Pollini, LPO/Masur – 10 December

Britten
Simple Symphony, Op.4
Prokofiev
Symphony No.1 in D, Op.25 (Classical)
Beethoven
Piano Concerto No.5 in E flat, Op.73 (Emperor)

Maurizio Pollini (piano)

London Philharmonic Orchestra
Kurt Masur


Reviewed by: Neil Evans

Reviewed: 10 December, 2003
Venue: Royal Festival Hall, London

Kurt Masur conducting a ’frolicsome finale’ – that would be an achievement. But that is exactly what this hallowed interpreter of the seriously angst-ridden romantic repertoire did with aplomb in this concert with the LPO. Showing considerable wit and lightness of touch, Masur brought chamber-music delicacy to Britten’s early Simple Symphony, a piece which looks forward to the string-orchestra virtuosity of the Frank Bridge Variations and back six years to the haunting melancholy of the Four French Songs written at the age of 14.

As a Britten interpreter Masur is perhaps most acclaimed for his reading of War Requiem and, given this, it is not surprising that he was alert to the more elegiac moments of this short work giving it great depth and dignity. He and the London Philharmonic performed Prokofiev’s Classical Symphony with equal relish and precise dynamic contrasts. It was in these that were rooted much of the humour of Masur’s delivery – disciplined but expressive.

The meat of the evening following this light but unexpectedly rewarding pairing of two twentieth-century symphonies came in the form of Beethoven’s Emperor concerto played by Maurizio Pollini. That this was an event there was no doubt. As so often with great virtuosos, orchestra and conductor seemed spurred on to go that little bit further. So there was plenty of edge with the polish. It was a perceptively close bond between Pollini and the players and while the Italian’s solos often took the breath away this was a performance as remarkable for its balance of ensemble and dialogue. The wind section seemed to play with the same beauty and nobility of sound for which Pollini is famous and he himself seemed to be wallowing in their musicianship.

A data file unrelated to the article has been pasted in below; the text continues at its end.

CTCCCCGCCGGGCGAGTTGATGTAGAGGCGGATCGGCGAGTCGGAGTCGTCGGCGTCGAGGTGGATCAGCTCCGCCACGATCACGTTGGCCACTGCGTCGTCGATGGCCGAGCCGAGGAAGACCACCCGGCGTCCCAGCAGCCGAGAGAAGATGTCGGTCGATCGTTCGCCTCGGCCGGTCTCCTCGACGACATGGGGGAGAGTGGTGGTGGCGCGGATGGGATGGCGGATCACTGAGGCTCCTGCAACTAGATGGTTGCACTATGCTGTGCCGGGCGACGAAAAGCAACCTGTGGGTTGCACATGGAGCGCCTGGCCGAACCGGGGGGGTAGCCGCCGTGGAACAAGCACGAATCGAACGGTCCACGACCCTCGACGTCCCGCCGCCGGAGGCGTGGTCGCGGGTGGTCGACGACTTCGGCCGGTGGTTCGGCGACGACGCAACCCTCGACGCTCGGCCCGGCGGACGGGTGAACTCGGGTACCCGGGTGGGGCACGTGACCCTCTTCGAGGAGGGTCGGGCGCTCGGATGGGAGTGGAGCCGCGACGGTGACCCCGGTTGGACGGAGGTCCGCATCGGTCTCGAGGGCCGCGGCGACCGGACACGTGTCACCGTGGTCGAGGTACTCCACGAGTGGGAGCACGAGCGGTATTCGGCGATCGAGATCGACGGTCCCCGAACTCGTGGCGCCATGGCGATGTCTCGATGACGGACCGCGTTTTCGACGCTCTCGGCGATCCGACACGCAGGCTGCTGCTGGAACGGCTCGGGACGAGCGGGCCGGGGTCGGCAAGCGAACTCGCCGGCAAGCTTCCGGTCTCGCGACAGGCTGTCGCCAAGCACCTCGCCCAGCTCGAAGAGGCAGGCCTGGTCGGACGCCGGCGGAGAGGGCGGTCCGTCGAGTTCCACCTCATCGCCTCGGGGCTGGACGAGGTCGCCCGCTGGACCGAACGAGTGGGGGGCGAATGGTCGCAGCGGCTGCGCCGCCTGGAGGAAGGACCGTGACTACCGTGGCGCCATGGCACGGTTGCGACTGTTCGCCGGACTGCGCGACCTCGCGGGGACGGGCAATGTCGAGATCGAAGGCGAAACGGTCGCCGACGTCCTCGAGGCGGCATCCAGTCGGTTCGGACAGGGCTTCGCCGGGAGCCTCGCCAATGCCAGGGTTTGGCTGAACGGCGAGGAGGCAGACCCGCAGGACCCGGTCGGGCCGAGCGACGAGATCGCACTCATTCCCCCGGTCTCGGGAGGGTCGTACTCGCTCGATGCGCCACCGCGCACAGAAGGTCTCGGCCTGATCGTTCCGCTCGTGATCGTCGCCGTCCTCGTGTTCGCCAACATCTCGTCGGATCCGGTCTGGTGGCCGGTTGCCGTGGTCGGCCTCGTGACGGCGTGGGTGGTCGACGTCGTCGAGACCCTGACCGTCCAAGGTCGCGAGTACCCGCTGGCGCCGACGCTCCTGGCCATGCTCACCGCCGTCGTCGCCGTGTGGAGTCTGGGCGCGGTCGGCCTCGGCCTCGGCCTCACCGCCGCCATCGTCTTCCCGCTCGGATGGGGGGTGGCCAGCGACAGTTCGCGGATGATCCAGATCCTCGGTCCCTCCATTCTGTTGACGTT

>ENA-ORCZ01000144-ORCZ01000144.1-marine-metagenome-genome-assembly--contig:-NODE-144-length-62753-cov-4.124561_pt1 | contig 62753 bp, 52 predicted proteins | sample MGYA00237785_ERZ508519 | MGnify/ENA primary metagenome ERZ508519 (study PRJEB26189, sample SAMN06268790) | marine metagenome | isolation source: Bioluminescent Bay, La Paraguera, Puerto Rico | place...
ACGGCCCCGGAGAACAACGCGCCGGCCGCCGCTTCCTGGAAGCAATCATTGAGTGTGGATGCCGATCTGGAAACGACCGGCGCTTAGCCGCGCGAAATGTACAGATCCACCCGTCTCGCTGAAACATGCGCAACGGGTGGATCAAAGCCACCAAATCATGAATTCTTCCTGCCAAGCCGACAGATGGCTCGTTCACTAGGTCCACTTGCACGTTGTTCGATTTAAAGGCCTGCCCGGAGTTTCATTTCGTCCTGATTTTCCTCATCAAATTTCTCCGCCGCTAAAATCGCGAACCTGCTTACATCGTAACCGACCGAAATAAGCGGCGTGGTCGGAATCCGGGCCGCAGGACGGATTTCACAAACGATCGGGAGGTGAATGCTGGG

As for his-own virtuosity, the filigree playing was cleanly articulated and the tantalising bridge section between the slow movement and finale was a masterclass in pedal control. Never an ugly sound, but there was plenty of passion here too. It wasn’t it must be said a thunderously dramatic account but it was extremely sensitive to elements of both classical and romantic style. And what a treat to hear such a warhorse of the repertoire given such an enthusiastic, urgent and fresh-minted reading.

With a packed house in which you could hear a pin drop there was the occasional turn of the head as the sound was augmented by a slightly distracting humming obbligato. I wasn’t quite close enough to determine from where it was coming but if it was from the platform it would be hard to carp when it accompanies artistry of this calibre.

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